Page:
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Lake Itasca Region Pioneer Farmers' show keeps north country ways alive

Saturday's threshing demo went awry, but a good-sized crowed enjoyed the tractor parade, live music, food, kids' pedal pull and sawmill demonstrations, among other attractions.

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Carl Johnson of Bagley forks oats onto the belt feeding into a 1930s-era Wood Bros. threshing machine Saturday at the Lake Itasca Region Pioneer Farmers Show. Donated to the club by the late Ole Ysen, a founding member, the thresher was unable to run properly on Saturday due to a mechanical issue. Robin Fish / Park Rapids Enterprise, Aug. 21, 2021

The Lake Itasca Region Pioneer Farmers show Friday, Saturday and Sunday featured parades, tractor pulls, children’s games and all the amenities of an old-fashioned village.

There were also demonstrations of logging equipment, sawmills, steam engines and a vintage threshing machine – although technical difficulties cut Saturday’s threshing demo short.

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Members of Lake Itasca Region Pioneer Farmers, including Ryan Sorenson (on the ground) and Doug Miller (at the rear), use a vintage Minneapolis steam engine to power a threshing machine during Saturday's show in Itasca State Park. Robin Fish / Park Rapids Enterprise, Aug. 21, 2021

Jody Ranisate said the thresher, manufactured in the 1930s by Wood Bros., was donated to the chapter by her late, great-grandfather Ole Ysen, who was a founding member of the pioneer farmers. Her cousins, AJ and Shawn Ysen, now own the machine.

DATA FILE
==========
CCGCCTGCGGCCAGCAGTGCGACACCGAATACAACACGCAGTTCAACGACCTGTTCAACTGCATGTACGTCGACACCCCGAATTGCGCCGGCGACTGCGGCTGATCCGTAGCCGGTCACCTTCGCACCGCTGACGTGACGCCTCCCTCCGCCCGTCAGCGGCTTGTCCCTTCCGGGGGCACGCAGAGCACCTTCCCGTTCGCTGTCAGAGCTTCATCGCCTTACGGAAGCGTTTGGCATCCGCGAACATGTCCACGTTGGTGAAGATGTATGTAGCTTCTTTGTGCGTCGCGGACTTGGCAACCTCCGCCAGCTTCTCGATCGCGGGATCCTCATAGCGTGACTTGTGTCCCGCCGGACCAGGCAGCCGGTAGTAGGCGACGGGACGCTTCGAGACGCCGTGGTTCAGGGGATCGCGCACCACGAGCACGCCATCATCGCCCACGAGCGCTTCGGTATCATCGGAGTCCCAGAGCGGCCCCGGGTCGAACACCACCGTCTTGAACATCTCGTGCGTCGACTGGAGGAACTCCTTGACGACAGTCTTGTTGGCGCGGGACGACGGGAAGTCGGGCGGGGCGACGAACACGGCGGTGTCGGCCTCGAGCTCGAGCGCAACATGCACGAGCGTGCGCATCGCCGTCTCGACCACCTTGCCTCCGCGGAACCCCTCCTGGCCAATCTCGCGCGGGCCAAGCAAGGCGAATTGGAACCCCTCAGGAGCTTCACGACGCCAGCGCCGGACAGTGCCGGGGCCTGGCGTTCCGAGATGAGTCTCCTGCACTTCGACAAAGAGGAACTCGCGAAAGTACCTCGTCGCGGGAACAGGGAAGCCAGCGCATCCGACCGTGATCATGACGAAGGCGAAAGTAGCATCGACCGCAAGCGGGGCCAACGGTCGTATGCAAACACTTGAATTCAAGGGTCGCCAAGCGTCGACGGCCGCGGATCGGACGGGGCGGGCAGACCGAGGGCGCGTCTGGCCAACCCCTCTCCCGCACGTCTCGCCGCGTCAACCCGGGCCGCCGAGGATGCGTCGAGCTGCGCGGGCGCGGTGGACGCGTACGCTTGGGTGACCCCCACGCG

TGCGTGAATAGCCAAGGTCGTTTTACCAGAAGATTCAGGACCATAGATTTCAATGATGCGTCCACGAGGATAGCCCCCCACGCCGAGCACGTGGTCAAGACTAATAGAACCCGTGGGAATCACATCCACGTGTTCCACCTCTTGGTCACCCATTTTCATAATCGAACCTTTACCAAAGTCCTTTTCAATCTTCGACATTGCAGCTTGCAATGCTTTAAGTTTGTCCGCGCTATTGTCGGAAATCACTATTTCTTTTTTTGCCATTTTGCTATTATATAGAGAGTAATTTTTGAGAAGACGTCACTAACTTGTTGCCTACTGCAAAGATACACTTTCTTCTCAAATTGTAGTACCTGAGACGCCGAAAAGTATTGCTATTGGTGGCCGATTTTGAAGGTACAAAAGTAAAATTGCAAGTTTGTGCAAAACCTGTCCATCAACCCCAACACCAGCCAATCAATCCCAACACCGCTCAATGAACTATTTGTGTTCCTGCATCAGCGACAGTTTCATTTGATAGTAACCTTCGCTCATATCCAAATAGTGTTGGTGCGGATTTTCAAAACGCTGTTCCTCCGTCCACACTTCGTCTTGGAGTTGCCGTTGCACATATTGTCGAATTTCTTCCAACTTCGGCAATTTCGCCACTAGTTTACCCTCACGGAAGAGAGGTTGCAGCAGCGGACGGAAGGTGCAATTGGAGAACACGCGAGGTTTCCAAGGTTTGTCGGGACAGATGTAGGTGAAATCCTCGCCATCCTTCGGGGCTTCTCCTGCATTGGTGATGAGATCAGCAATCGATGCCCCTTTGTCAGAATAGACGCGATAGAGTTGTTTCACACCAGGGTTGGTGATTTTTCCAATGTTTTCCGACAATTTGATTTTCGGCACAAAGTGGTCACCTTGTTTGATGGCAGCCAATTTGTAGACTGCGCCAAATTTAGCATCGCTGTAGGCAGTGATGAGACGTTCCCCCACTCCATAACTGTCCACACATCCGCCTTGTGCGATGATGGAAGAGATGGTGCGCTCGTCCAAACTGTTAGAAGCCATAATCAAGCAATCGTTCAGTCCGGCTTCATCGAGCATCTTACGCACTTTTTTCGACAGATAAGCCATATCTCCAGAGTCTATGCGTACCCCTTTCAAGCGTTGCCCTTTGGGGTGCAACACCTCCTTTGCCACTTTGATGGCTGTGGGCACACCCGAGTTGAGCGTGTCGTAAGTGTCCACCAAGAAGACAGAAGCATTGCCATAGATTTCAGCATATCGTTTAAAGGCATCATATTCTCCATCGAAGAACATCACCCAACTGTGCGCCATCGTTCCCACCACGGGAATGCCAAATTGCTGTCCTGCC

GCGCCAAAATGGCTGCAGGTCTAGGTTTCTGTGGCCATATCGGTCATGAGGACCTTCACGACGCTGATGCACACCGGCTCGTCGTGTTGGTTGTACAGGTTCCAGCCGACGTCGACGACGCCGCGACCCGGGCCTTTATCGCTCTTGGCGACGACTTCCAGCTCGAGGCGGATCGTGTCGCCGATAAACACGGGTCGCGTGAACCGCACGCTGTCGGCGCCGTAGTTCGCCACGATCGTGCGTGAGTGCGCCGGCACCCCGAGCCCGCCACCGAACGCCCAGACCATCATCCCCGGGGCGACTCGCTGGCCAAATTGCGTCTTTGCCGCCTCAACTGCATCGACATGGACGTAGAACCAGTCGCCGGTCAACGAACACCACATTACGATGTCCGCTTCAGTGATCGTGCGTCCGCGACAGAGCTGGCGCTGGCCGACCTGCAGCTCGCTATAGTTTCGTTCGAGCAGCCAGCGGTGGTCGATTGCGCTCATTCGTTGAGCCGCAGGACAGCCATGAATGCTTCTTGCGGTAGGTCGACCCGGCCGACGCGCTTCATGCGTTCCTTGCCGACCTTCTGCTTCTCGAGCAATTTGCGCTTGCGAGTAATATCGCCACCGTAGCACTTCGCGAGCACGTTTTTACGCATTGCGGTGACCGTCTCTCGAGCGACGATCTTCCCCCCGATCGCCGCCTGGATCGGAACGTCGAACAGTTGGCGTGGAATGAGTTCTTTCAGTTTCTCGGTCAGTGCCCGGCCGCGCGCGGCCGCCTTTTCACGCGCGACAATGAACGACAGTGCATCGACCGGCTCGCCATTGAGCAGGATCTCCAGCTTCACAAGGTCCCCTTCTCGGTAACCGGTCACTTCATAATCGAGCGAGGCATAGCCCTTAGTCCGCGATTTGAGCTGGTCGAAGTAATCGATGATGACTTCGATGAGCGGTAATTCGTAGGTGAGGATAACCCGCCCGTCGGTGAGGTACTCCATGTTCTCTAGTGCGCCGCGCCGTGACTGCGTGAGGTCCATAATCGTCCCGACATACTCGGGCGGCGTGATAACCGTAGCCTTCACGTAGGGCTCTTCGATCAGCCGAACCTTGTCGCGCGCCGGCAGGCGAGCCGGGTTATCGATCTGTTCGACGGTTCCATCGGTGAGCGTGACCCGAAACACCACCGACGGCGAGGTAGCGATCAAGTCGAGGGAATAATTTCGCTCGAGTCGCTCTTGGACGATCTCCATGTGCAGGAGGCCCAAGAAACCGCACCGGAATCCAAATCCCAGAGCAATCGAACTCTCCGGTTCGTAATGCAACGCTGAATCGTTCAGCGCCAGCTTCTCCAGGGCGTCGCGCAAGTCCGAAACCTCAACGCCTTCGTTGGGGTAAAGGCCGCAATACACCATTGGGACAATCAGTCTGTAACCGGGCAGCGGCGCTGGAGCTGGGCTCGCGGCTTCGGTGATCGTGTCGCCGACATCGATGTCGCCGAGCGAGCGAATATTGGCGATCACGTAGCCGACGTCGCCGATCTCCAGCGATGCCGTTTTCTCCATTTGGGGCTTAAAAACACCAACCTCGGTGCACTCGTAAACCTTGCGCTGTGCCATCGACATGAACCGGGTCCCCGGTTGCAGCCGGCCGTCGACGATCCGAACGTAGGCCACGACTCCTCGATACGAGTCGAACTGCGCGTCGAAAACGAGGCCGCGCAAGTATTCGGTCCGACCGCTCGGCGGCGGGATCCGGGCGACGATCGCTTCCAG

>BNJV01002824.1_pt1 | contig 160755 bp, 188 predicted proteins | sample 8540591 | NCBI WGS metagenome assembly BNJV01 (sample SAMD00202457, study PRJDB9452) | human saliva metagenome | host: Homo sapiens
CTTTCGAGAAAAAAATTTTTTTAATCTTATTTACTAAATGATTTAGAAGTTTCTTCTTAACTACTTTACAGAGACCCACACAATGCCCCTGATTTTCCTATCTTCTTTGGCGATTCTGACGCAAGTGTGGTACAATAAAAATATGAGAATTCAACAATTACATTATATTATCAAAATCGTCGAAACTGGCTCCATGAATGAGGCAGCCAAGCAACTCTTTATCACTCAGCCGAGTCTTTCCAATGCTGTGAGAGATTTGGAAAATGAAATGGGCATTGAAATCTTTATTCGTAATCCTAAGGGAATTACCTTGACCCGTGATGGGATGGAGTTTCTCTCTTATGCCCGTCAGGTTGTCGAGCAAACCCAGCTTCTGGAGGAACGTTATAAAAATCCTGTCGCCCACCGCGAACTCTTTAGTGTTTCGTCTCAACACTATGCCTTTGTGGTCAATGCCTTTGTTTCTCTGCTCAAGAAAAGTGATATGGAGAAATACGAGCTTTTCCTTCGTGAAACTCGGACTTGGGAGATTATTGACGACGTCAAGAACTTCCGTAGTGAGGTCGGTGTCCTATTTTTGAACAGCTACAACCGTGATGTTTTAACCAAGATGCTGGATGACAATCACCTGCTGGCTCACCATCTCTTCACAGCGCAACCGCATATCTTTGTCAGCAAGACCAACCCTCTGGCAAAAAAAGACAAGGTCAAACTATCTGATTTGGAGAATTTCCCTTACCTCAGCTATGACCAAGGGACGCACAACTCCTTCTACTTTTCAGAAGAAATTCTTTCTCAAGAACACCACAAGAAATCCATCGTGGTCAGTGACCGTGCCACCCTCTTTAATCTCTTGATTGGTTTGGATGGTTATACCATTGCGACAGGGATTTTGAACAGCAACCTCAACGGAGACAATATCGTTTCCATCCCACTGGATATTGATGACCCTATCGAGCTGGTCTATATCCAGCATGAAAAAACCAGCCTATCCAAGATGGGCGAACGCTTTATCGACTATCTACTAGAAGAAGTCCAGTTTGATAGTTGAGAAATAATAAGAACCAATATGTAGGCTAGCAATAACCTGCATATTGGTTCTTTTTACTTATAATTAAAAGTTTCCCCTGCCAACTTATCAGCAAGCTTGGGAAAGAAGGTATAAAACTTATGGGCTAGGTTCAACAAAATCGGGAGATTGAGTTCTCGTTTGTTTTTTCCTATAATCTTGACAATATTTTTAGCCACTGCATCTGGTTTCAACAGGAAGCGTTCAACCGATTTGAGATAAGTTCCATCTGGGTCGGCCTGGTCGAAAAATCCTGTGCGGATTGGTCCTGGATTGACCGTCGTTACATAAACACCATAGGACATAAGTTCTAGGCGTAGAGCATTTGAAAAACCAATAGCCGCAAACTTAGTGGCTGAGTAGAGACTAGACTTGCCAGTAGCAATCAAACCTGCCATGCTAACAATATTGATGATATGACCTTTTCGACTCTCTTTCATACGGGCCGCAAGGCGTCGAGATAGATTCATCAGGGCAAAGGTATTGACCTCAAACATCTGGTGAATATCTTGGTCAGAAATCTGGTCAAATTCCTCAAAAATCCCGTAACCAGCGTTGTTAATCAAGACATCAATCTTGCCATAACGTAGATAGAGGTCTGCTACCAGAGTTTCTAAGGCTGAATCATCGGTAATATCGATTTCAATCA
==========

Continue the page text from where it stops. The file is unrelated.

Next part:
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“It’s a great piece of history,” said Ranisate. “There’s not a lot of them that currently run. The nice part about this machine is, having it here, it’s well maintained.

“There’s a lot of them around, but they’re just sitting in fields, just rusting out. Nobody is really taking care of them. Nobody is seeing the importance of them. Nobody is seeing the real history of them. That’s what’s so great about these shows.”

She said it’s important to understand the history of farming and where your food comes from, especially in times like the ongoing pandemic. To people who say, “We get our food from the grocery store,” she replied, “Where do you think it comes from? There’s so much more to the farming aspect than people realize, than just shelves in the grocery store.”

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Members of the widespread Hemmerich family demonstrate how to roll logs onto a sled, powered by a team of horses during the Lake Itasca Region Pioneer Farmers show Saturday in Itasca State Park. It was the family's 26th year of demos on Roy Hemmerich Memorial Sawmill Hill. Robin Fish / Park Rapids Enterprise, Aug. 21, 2021

Descendants of the late Roy Hemmerich traveled from as far away as California, Colorado and Kansas to take part in the family’s 26th year of demonstrating logging skills and equipment, including Roy’s second-hand sawmill on Sawmill Hill and a variety of hand- and motor-powered saws, much of it donated to the show grounds.

They also used a two-horse team to show how lumberjacks used to pile logs onto sleds, also hauling a log back into position after it rolled off the top of the pile.

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Travis Schultz, left, shows Aiden Butler and Shannon Butler the traditional way to make lefse at the Lake Itasca Region Pioneer Farmers show Saturday in Itasca State Park. Robin Fish / Park Rapids Enterprise, Aug. 21, 2021

Also on display were vintage farm toys, logging industry memorabilia, rustic arts and crafts, the old Arago town hall and schoolhouse, the former Osage First Baptist Church and more.

Other attractions included an extensive tractor parade – also featuring antique road grading equipment, fire trucks and a Triumph motorbike – as well as a kids’ pedal pull, a tractor pull, live music and lots of food.

Although participants came from far and wide, it was apparent from parade announcer Tim Johnson’s patter that the pioneer farmers are a close-knit community, almost a family, devoted to keeping the history of the rural northwoods alive.

Robin Fish is a staff reporter at the Park Rapids Enterprise. Contact him at rfish@parkrapidsenterprise.com or 218-252-3053.
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